“In fact, candidates do not have to disclose expenses that would have been incurred even if no campaign existed; it is highly likely that Trump would have paid Daniels regardless just to avoid any marital strife or embarrassment to himself and his family,” wrote Yoo, a Professor of Law at the University of California at Berkeley, and Shu, a legal scholar and commentator who served in the administrations of Presidents George H. W. Bush and George W. Bush.

Federal campaign law strictly prohibits candidates from using any campaign funds for what are considered personal expenses. Say you buy a car and six months later you decide to run for office. You can’t use your monthly car payments as a campaign expense. Let’s face it, Biden’s weaponized U.S. Department of Justice would have been all over Trump had the former president run afoul of the law. 

“Had Donald Trump used campaign funds to enter into a settlement into payment with this woman the DOJ would have gone after him,” von Spakovsky said. 

The settlement has been described as “hush money.” But there are a long list of famous leftists who have demanded such nondisclosure agreements. Taylor Swift, Justin Bieber, Miley Cyrus, and Tiger Woods, just to name a new. Remember when Rep. Nancy Pelosi called fellow Democrat colleague John Conyers an “icon” after the Michigan congressman resigned under a cloud of sexual misconduct allegations? Pelosi took quite a tongue lashing for lionizing a man whose aide Marion Brown claimed violated her body and propositioned her for sex. Guess who was forced to sign a nondisclosure agreement? Brown broke the NDA to tell her story. 

‘Double System of Justice’

Of course, the statute of limitations on the alleged crimes has expired, but partisan Bragg is pushing New York’s “tolling” provision that stops the clock when the suspect is out of state. 

“But it’s hard to believe the legislature would have intended … that serving as president of the United States counts as being out of state,” David Shapiro, a financial crimes specialist and former FBI special agent, told CBC News. 

“This case is going to have serious, serious problems,” Mark Bederow, a criminal defense attorney and former New York City prosecutor, told CBC News before the grand jury came back more than a year ago with its indictment against Trump. He said Bragg’s decision to pursue formal charges was “stunning.”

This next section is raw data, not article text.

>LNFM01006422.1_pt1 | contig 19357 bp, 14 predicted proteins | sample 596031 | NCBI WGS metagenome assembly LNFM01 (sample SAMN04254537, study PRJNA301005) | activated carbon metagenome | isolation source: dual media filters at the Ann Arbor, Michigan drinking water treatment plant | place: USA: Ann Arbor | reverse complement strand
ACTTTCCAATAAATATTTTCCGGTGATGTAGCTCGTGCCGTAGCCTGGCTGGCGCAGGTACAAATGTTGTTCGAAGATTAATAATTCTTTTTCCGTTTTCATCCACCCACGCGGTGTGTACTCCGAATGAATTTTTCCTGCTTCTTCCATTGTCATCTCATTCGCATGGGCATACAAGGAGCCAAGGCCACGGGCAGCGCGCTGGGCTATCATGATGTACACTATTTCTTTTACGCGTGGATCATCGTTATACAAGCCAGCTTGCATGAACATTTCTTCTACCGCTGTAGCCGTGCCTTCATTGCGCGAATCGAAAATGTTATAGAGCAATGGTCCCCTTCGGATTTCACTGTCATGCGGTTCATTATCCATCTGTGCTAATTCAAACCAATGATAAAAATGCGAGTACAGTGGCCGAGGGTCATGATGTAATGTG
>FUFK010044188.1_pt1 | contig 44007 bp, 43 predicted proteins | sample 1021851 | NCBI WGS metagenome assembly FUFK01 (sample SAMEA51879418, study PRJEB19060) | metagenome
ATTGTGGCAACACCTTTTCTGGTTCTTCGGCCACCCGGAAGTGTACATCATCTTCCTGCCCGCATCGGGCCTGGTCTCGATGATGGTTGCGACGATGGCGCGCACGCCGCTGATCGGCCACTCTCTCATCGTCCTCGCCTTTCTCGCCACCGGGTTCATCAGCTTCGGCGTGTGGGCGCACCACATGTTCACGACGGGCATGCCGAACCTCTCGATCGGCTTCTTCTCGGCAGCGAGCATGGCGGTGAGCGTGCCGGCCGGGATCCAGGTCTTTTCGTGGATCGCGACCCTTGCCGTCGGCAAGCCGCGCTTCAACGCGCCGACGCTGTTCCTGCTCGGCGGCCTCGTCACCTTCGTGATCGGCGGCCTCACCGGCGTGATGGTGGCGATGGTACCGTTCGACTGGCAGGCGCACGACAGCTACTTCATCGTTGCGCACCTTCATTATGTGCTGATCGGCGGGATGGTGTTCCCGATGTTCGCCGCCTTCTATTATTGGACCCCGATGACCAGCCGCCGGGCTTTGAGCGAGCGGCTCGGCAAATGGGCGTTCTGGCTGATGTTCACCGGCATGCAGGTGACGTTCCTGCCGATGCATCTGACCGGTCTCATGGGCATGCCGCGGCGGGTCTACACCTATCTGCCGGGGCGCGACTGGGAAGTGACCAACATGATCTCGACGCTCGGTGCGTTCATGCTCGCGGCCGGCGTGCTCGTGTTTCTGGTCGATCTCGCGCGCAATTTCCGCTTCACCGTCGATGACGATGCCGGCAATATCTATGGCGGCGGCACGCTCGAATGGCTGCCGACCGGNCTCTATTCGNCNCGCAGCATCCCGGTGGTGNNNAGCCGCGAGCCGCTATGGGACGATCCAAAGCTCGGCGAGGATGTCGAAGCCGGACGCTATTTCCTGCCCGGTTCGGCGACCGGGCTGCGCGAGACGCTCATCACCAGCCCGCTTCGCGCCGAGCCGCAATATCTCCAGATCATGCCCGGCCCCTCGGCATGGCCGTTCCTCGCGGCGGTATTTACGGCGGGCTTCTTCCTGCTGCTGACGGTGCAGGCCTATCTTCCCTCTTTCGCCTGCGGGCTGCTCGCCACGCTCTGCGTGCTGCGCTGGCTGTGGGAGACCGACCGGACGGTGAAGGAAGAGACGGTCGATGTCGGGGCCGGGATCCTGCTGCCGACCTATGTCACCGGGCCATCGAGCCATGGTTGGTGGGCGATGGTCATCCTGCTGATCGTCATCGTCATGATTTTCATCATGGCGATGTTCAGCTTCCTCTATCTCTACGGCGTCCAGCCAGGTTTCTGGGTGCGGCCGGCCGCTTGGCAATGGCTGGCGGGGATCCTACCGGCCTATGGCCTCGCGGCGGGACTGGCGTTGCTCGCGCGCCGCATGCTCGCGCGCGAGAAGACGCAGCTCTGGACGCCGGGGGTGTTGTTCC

Yoo and Shu shoot down Bragg’s assertion that had the Trump campaign disclosed the “in-kind” payment before the election it would have affected the outcome. Trump lost deep blue New York by 20-plus points. So he would have lost by more votes? Besides, the payment would not have been required to be reported until months after the election. 

“Again, imagine that a district attorney decided to charge [Secretary of State] Tony Blinken and Hunter Biden for an illegal, undisclosed in-kind campaign contribution when they lied in October 2020 to conceal that the abandoned laptop actually belonged to Hunter (“earmarks of a Russian information operation”),” the legal experts wrote. 

It’s difficult to see Bragg’s case as anything but the naked political prosecution it is. But a Manhattan grand jury agreed to this insane indictment. What are the chances a Manhattan trial jury won’t convict the man the left loves to hate? 

But there’s a price to pay for this political show trial, and some Democrats are smart enough to know the bill could be quite costly. In this case, exposing America’s double system of justice will likely do more to help Trump than to hurt him this November.